mission passage communicating with the rear end
of the loop, the plane of the loop ~being gener
ally horizontal but inclined upwardly from the‘
' 7o commence the waving operation, the parts of the
rear end of the same for drainage of condensate
apparatus which the steam 'must traverse have
back through said passage, a- plurality of ?exible
" been thoroughly heated. ‘The operator now
places the subject in substantially the position
shown in Fig. 2, and valve, handle I6 is then
75 turned to a position to place exhaust conduit
tubes communicating at spaced points with said -
conduit, and coupling means carried by the free
endsof the tubes for attaching the same to
waving devices.
'
I
1
.
.
75
,
2,115,070
2. In, permanent hair waving apparatus, a
steam conducting manifold conduit, a plurality
of ?exible tubes communicating at spaced points
with said conduit, steam traps carried by the
free end of each of said tubes, coupling means
in conjunction with said steam traps for'attach
ing the same to waving‘ devices, and means car
ried above said conduit for supporting said steam
traps in an inverted position when not attached
10
'
'
3_ -'
in steam is applied to hair waving devices through ,
?exible tubes, a steam trap comprising a hollow
body, one end of said body having provision for
attachment to an aforesaid ?exible tube, a steam
discharge tube extending into the other end
of said body, there being a space about the inner
end of said tube'for accumulation of condensate,
and a heat insulating guard surrounding the ex
terior of the body.
to said wavingdevices, said steam traps being
_
-
6. In permanent hair waving apparatus where 10
in steam is applied to hair waving devices through
constructed so as to drain condensate back into
said conduit when said steam traps are support
?exible tubes, a steam vtrap comprising a hollow
ed in said inverted position.
body, one end of said body having provision for
_ 3. In permanent hair waving apparatus, a
connecting the same to an aforesaid tube, a steam
15 looped steam conducting conduit adapted to over
discharge tube extending into the other end of 15
lie the head, a steam admission passage com
the body, there being a space about the inner por- ~
' municating with the rear end of the loop, a _‘ tion of said discharge tube for ‘accumulation of
plurality of ?exible tubes communicating at
spaced points with said conduit, steam traps car
condensates, the inner end of said tube terminat
ing in a plane at an angle to a plane normal to
20 ried by the free ends of said tubes, coupling means
the axis of the discharge tube.
associated with said steam traps whereby attach
ment can be made to waving devices to permit
?ow of steam from said conduit through said
tubes and said steam traps to the waving devices,
25 with the steam traps in generally upright posi
tion, and means positioned vat an elevation above
said loop for supporting said steam traps in an
inverted position, said steam traps being con
lie the head, a steam admission passage com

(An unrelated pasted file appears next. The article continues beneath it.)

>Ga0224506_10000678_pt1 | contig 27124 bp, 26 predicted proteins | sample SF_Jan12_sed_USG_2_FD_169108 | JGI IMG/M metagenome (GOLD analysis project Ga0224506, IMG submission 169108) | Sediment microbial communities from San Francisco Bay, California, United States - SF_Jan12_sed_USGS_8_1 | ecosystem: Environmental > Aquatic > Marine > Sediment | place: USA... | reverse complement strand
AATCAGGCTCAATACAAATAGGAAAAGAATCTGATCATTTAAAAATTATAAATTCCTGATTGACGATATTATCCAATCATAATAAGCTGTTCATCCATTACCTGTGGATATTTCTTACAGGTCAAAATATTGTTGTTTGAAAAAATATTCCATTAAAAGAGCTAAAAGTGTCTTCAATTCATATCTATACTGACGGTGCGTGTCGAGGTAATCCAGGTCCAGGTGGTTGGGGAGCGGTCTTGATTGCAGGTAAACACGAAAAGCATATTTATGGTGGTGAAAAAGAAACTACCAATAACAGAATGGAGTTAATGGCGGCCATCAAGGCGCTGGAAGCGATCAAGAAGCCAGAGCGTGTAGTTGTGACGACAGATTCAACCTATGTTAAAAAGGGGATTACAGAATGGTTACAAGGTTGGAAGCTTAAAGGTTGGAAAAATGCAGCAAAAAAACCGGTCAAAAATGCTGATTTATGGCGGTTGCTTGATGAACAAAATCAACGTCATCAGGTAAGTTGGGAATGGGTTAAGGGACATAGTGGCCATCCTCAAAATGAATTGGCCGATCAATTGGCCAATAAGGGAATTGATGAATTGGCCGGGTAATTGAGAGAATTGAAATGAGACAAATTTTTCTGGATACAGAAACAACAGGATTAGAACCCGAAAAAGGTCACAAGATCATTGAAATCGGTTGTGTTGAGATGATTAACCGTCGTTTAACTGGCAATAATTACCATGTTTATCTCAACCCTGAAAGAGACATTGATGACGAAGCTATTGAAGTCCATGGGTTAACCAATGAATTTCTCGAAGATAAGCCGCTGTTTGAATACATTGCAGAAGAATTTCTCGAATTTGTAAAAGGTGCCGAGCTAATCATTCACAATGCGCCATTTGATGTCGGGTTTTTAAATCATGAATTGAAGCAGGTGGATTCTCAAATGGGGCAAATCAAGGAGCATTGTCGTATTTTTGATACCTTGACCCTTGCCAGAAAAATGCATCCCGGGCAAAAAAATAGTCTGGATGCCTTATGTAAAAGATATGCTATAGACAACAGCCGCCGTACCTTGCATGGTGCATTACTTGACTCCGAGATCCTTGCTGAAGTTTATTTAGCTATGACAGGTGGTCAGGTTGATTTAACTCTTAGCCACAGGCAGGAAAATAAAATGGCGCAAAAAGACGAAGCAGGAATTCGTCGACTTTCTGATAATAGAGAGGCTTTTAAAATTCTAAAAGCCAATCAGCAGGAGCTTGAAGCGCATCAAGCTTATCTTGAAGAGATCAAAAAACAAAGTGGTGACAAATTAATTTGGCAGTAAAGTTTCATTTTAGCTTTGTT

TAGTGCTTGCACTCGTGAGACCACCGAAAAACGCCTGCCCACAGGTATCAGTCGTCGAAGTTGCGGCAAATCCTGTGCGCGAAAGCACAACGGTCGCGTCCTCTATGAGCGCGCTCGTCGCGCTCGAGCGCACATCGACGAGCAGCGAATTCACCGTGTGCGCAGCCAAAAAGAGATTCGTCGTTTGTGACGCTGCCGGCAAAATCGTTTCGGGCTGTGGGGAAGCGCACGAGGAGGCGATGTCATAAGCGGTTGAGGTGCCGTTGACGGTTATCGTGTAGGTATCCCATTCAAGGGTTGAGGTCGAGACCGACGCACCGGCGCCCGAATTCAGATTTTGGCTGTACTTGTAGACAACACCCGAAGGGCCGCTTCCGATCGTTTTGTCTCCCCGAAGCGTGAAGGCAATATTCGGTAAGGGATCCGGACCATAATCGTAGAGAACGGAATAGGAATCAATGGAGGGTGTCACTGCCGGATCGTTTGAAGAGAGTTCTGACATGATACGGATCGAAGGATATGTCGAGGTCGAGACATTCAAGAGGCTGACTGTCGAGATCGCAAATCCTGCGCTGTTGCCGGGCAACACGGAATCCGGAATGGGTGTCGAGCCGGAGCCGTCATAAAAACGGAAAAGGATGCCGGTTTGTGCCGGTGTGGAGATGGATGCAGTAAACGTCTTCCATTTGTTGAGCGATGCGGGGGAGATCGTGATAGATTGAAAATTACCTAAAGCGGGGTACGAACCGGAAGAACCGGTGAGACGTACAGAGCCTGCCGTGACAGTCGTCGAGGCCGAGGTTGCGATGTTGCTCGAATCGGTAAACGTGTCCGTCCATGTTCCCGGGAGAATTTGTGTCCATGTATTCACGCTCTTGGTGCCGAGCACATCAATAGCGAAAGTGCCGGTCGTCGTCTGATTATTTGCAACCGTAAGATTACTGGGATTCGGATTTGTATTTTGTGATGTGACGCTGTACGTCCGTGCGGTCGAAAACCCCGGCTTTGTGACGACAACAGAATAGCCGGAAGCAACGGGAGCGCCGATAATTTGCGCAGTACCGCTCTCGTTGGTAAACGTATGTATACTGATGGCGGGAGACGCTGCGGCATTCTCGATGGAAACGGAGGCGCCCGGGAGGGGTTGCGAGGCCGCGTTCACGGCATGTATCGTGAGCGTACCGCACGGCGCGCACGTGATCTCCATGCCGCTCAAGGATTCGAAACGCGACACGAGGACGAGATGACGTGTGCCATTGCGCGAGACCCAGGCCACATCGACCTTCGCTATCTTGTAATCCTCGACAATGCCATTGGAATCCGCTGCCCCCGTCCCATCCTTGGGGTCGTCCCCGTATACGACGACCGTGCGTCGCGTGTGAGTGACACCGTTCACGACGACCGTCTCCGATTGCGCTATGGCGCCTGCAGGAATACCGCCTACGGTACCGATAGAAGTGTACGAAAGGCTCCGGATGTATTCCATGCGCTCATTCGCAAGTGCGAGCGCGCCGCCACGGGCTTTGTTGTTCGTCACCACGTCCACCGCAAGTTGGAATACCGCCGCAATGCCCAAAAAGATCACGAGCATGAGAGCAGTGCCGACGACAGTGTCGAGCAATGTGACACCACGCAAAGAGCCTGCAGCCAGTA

municating with the rear end of the loop, the.
plane of the loop being generally horizontal but 25
slightly inclined upwardly towards the forward
end of the loop, a plurality of ?exible tubes com
municating at spaced points with said conduit,
coupling means'carried by the free ends of the
tubes for attaching the same to waving ‘devices, 30
structed so as to drain condensate back into said
30 steam conduit when said steam traps are sup
' ported in said inverted position.
and means overlying said conduit serving to sup
port said coupling -means in' an out-of-‘the-way
position when not attached to said waving devices,
4. In permanent hair waving apparatus, a loop
shapcd steam conducting conduit adapted to gen
erally embrace and overlie a head of hair to be
said last means being located at an elevation with
respect to said conduit su?icient to extend said 35
35 waved, a steam admission passage communicat
ing with the rear end of the loop, the plane of the
loop being generally horizontal but inclined up
?exible tubes for gravity drainage of condensate
wardly from the rear end of the same for drain- =
age of condensate back through said passage,
40 a, plurality of ?exible tubes communicating at
spaced points with said conduit, steam conden
sate traps carried by the ‘free ends of said tubes,
coupling means associated with said steam con
densate traps to enable detachable connection
45 with hair waving devices, the steam condensate
traps when attached to said hair waving devices
being in agenerally upright position, and means
overlying said loop-shaped conduit serving to re
’ movably retain and support said steam conden
50 sate traps in 'an‘i'nverted position, said‘ steam
condensate traps when in said inverted position
serving to drain condensate back into said loop
shaped conduit, said last means comprising a
loop-shaped structure extending, substantially
55 parallel to the loop-shaped conduit.’
,
I 5. In permanent hair waving apparatus where
_
7. 'In permanent hair waving apparatus, a
looped steam conducting conduit adapted to over
O
from the coupling means to said conduit.
8. In permanent hair waving apparatus, a
steam conducting conduit adapted to overlie the
head, a plurality of ?exible tubes communicating
at spaced .points with said conduit, steam traps
carried by the free ends of each of said tubes,
coupling means in conjunction with said steam
traps for attaching the same to waving devices,
and.means carried above said conduit for sup
porting said steam traps in an inverted posi
tion when not attached to said waving devices,
said steam traps being constructed so as to drain
condensate back into said conduit when said steam
traps are supported in said inverted position, 50
said supporting means being located at an eleva
tion with respect to said conduit su?icient to
extend said ?exible tubes for gravity drainage
of condensate from said traps to said conduit.
55
RALPH M. KEELE.